Return trip to the North Umpqua River reveals new perspectives
It felt strange to be heading to the North Umpqua River without fly-fishing gear.
For a few years, my wife and I went at the sport with gusto, and the North Umpqua was our favorite destination. We would fish in the morning, rest in the afternoon, then wade into the river for a second round in the evening.
Those days are long behind us. Until last week, we hadn’t been to the North Umpqua for 20 years. Instead of fishing, we would devote this trip to well, we weren’t sure, exactly.
Charlotte and I took up fly fishing shortly after arriving in Southern Oregon 30 years ago. An avid outdoorsman, Mike Baughman, showed us how, and he continued supplying us with advice — and his own hand-tied flies — as our interest and enthusiasm grew. Spending weekends on the North Umpqua with Mike and his wife, Hilde, became a regular part of our lives.
A book that belongs in every Northwest collection, “A River Seen Right,” tells some delightful fish tales, while exploring the 30-mile run of the North Umpqua designated strictly for fly fishing. These are sacred, legendary pools and riffles to people like Mike, who approach fly fishing as art and ritual. Mike wrote “A River Seen Right.” What luck to have him as our friend and guru.
Through no fault of Mike’s, neither Charlotte nor I ever landed the grand prize of a steelhead — only trout. And we never achieved the Zen state of being at one with our rod and reel, and at peace with the river.
The North Umpqua is no placid stream but a swift, deep, rambunctious expressway. One misstep on its slippery underwater rocks could lead to disaster. We never quite got over our fear of being swallowed alive.
After you’ve retired from fly fishing, what’s there to do in North Umpqua country? Turns out, plenty.
We spent a few hours one day hiking the North Umpqua Trail through stout cedars and Douglas fir — specifically a segment that heads north from Toketee Lake. The voice of the river accompanied us, becoming louder or softer with every bend in the trail.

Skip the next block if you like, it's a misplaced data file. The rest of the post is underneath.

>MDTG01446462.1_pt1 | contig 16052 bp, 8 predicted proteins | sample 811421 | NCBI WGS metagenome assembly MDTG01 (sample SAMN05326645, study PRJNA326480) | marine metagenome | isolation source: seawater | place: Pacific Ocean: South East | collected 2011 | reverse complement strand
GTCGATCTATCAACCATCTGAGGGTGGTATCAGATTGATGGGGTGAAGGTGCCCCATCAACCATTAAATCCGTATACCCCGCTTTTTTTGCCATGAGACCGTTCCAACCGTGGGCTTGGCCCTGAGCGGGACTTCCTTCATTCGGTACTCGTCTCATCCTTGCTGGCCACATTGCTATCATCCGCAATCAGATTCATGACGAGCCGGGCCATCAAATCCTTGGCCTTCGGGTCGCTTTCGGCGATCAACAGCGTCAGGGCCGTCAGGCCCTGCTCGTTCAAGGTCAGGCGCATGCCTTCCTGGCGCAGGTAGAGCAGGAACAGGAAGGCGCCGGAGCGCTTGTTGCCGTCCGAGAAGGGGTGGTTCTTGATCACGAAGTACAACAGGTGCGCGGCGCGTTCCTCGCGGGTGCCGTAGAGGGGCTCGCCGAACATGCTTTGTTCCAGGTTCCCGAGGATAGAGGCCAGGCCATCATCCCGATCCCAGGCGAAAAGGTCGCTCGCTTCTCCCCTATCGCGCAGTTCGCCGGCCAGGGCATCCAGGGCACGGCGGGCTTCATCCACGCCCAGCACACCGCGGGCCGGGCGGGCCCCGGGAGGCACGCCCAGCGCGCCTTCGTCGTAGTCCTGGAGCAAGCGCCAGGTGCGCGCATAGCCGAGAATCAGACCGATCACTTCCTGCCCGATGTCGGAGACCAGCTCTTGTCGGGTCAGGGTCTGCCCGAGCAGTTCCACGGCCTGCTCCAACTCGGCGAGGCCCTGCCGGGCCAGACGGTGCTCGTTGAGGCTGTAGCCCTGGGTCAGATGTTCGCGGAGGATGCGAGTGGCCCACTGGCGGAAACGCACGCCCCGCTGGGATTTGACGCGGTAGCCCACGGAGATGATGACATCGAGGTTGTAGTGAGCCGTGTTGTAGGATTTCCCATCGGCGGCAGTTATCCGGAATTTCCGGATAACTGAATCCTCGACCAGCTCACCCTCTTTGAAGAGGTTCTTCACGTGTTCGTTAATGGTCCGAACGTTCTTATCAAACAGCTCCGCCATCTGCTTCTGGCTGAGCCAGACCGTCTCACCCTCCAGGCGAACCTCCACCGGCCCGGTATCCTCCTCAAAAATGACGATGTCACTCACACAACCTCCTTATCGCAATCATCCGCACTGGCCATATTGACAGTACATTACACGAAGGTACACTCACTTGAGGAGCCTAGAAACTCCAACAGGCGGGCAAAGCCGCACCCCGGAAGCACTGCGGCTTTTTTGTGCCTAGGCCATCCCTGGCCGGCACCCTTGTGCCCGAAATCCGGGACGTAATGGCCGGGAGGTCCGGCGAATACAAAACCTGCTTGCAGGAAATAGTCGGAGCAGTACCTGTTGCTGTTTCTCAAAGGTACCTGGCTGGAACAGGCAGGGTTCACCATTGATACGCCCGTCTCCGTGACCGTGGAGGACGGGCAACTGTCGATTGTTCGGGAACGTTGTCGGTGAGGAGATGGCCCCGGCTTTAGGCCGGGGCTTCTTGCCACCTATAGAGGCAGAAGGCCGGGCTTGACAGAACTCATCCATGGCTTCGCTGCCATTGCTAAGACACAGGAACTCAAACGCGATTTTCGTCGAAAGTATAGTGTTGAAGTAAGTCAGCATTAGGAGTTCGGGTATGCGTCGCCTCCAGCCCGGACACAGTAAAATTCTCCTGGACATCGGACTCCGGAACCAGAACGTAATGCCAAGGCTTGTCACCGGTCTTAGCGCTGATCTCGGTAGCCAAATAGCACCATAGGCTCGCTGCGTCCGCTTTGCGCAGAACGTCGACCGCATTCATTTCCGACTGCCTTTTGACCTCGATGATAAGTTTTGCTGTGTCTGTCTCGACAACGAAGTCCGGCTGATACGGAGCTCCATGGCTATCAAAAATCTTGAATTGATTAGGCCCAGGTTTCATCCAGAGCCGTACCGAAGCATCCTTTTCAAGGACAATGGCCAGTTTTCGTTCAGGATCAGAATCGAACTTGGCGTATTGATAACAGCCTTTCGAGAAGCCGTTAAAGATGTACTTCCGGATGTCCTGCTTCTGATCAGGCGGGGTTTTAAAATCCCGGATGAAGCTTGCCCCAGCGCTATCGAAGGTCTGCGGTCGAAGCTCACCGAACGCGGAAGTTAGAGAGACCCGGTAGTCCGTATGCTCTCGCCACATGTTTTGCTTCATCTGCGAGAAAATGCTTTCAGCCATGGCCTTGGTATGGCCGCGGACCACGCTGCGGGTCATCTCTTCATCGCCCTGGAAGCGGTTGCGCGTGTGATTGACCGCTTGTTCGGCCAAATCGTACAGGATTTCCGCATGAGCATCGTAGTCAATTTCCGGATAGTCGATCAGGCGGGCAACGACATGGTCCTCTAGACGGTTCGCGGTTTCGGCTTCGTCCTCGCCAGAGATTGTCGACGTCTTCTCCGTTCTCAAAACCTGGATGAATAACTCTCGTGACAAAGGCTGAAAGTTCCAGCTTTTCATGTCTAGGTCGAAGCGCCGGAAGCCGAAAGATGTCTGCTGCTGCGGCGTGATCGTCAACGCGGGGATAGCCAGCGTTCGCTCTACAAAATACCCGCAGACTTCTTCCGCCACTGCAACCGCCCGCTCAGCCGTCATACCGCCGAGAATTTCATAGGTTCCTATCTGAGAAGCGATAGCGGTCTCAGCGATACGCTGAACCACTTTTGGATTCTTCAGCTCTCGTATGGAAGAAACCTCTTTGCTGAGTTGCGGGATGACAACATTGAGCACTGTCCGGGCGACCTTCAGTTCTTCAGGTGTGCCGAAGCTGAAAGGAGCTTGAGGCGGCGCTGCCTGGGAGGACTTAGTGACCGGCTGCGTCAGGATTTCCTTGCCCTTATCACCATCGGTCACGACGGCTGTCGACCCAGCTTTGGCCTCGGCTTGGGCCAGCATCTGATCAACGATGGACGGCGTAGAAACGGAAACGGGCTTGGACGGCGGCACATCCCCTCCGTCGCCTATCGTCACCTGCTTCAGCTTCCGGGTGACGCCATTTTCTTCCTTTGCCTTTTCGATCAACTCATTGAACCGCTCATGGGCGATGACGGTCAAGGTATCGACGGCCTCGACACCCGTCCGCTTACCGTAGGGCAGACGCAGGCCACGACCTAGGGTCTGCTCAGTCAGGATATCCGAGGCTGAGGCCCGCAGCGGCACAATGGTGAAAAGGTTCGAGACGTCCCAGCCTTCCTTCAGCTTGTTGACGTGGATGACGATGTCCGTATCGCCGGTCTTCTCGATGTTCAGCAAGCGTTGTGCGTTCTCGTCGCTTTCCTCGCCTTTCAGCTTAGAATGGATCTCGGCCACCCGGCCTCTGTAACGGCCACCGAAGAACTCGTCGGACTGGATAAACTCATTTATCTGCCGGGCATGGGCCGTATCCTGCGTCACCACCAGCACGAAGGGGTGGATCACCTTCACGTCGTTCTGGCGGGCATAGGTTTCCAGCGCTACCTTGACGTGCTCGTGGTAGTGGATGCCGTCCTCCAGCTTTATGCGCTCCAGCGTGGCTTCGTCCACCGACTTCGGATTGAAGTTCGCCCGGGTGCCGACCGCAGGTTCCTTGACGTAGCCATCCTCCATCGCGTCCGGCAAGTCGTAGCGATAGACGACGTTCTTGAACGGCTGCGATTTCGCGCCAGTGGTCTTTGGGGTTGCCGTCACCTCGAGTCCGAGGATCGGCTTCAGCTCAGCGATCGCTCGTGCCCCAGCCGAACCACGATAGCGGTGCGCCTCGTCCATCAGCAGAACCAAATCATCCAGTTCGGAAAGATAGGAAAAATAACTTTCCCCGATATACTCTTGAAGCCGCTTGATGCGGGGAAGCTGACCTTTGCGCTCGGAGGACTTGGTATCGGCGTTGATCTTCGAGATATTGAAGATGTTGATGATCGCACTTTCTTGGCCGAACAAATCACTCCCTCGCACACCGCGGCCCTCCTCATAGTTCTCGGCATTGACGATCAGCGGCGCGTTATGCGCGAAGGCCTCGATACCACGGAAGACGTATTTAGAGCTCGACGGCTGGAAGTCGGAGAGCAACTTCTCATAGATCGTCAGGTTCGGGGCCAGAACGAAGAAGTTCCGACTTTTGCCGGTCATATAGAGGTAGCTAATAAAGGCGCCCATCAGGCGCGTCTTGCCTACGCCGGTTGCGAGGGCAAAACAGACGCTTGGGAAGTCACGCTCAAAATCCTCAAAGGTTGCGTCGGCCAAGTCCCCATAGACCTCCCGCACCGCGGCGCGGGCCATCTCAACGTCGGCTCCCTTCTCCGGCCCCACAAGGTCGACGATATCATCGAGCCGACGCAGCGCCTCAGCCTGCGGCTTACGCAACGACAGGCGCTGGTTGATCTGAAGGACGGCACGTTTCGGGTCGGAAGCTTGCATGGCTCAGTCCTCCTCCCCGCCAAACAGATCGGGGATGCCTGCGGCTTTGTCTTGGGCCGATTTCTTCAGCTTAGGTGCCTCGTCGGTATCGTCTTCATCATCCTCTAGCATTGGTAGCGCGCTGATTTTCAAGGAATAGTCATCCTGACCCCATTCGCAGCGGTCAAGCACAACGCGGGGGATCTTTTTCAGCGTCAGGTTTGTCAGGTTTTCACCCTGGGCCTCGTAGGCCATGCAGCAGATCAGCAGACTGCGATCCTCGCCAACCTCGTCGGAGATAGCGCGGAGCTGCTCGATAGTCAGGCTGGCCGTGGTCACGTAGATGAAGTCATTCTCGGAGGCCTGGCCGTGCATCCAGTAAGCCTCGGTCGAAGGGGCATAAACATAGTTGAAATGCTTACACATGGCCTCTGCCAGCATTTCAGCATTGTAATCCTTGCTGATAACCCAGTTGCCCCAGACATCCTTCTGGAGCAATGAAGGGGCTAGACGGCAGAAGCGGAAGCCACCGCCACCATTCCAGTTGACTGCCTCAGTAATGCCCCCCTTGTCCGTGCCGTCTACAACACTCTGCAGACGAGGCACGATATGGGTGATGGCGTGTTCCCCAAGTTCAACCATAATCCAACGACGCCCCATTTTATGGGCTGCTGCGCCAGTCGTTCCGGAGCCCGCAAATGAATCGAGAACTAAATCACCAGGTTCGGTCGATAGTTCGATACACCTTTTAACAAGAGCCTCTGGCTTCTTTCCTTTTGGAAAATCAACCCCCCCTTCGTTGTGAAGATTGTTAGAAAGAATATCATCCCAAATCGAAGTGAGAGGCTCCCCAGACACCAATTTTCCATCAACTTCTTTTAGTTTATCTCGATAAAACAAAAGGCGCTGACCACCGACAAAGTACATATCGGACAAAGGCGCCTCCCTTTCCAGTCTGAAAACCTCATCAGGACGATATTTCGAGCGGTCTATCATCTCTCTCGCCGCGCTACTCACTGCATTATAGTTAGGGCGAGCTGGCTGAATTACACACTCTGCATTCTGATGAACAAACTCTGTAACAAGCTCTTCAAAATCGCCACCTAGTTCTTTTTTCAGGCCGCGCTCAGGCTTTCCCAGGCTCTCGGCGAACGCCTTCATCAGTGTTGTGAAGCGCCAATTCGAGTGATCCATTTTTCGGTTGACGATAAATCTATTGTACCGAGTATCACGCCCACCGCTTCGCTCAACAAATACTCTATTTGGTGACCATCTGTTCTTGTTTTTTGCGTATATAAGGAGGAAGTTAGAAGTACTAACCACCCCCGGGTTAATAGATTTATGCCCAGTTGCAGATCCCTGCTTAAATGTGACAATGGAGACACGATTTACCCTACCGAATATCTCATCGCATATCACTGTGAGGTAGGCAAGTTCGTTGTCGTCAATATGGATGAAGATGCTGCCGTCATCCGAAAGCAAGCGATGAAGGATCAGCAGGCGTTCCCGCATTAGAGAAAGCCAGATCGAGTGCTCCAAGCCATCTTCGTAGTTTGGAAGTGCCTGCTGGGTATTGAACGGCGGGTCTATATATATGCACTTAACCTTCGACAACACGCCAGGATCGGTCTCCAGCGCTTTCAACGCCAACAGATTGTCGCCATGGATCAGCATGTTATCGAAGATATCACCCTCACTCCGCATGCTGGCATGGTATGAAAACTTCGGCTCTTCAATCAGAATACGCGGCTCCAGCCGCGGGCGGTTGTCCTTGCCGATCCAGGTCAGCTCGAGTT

Back in our fly-fishing days, we were always in a hurry to get to the river, then worn out on the drive home. This time, we had no excuse for missing the five waterfalls between Mount Thielsen and the Forest Service campground at Boulder Flat, where we stayed two nights.
“Waterfalls” is a broad term, covering everything from rapids streaming down a gently sloping rock to a torrent plummeting over the edge of a cliff. The five falls along, or close to, Highway 138, the main road through the Umpqua National Forest, cover both ends of the spectrum, and some between.
The effort required to reach them varies, too, from nearly none at all (Clearwater and Whitehorse) to some steep hiking (Watson, Toketee and Lemolo).
Of the two falls on the North Umpqua itself — Toketee and Lemolo — Toketee is more popular, one of the most-photographed cascades in Oregon, supposedly. Its waters surge through a basalt opening, spill into an upper pool, then drop elegantly for 100 feet or so.
Unfortunately, we found its viewing platform too crowded for comfort in this summer of COVID. We didn’t stick around.
We were glad that Lemolo, equally as photogenic, wasn’t as popular. The trailhead is about seven miles from Highway 138, including a stretch of dirt road too narrow for RVs to turn around. We didn’t encounter another person on the one-mile trail down to the falls or back.
You can hike right up to Lemolo, even take a dip in the pool. For us, it was enough to feel the breeze generated by its plunging waters and to soak up the spray.
Another highlight of our North Umpqua getaway was peaceful Boulder Flat campground. Its nine sites are spaced generously apart, and you can see and hear the river from all of them.
In mid-summer, when the river runs low, it’s possible to sit on a rock, close to the bank, and not have to cling for your life. That’s how I passed some time one afternoon, while Charlotte read a book at our campsite. I soaked my feet, and emptied my mind, true to Herman Melville’s words in “Moby-Dick”: “Yes, as every one knows, meditation and water are wedded for ever.”
Our fly-fishing days may be over. But heading home from the North Umpqua, we felt we had made new connections with the river.
Paul Hadella is a freelance writer who lives in Talent. Reach him at email@example.com.
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